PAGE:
Nearly 6,000 of the 10,000 square feet will be dedicated to climbing, Vlach said. Both roped and un-roped climbing will be available, he said. Un-roped climbing will include a 14-foot “bouldering” section where participants’ feet will be a maximum of eight feet off a soft foam surface.

Roped climbing will feature top-rope belay and lead climbing. Solo climbers will use an auto belay system.

“We will have all of that available at the gym,” Vlach said. “It opens it up to all different levels of climbing opportunities.”

The chance to attract all abilities and entire families will be a big emphasis at ELEV8, Vlach and Olson said. Vlach said his daughter was in a climbing harness at the age of 3.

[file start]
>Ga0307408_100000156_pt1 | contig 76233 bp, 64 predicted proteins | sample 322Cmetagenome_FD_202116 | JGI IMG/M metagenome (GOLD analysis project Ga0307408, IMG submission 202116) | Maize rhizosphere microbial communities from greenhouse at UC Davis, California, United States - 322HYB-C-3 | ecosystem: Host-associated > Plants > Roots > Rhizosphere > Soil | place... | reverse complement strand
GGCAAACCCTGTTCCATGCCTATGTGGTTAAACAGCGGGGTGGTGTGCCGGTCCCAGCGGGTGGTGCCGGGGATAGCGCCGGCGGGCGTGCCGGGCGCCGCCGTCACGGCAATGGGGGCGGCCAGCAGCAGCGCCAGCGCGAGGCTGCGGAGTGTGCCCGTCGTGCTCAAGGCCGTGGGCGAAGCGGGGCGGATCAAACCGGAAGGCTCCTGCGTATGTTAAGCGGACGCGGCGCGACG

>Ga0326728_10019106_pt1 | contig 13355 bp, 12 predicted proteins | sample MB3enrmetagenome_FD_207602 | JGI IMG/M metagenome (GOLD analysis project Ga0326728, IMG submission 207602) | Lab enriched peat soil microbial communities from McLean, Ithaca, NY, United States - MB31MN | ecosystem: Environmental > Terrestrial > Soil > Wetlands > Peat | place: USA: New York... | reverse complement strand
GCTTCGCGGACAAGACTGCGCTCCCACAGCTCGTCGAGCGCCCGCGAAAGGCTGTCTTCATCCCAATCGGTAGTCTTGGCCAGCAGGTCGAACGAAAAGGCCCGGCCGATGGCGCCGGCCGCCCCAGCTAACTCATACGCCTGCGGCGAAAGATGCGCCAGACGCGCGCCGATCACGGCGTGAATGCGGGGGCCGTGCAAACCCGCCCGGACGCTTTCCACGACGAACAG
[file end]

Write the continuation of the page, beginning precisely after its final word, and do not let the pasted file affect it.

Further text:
With supervision and instruction, climbing can be for any age, he said.

Vlach said as long as safety is the number-one priority, climbing can appeal to everyone. He said fees at ELEV8 will reflect that idea. Membership and punch-cards will be available for more committed climbers. Single-visit options will be available for potential enthusiasts.

“It can be as extreme a sport as you want it to be; It can be as safe a sport as you want it to be,” Vlach said. “The purpose of the gym environment is to minimize the risks.”

ELEV8 also won’t be just climbing. It will offer yoga and fitness classes, weight and exercise equipment and on-site daycare.

“The key to a well-rounded fitness facility is to have all the amenities available,” Vlach said.

A late spring or early summer opening in 2021 is planned, staffed by a dozen or so employees. Olson and Vlach are anxious for ELEV8 to ascend to lofty heights next year.

“That is the projected timeline,” Vlach said. “We are at the mercy of the state of affairs of the pandemic.”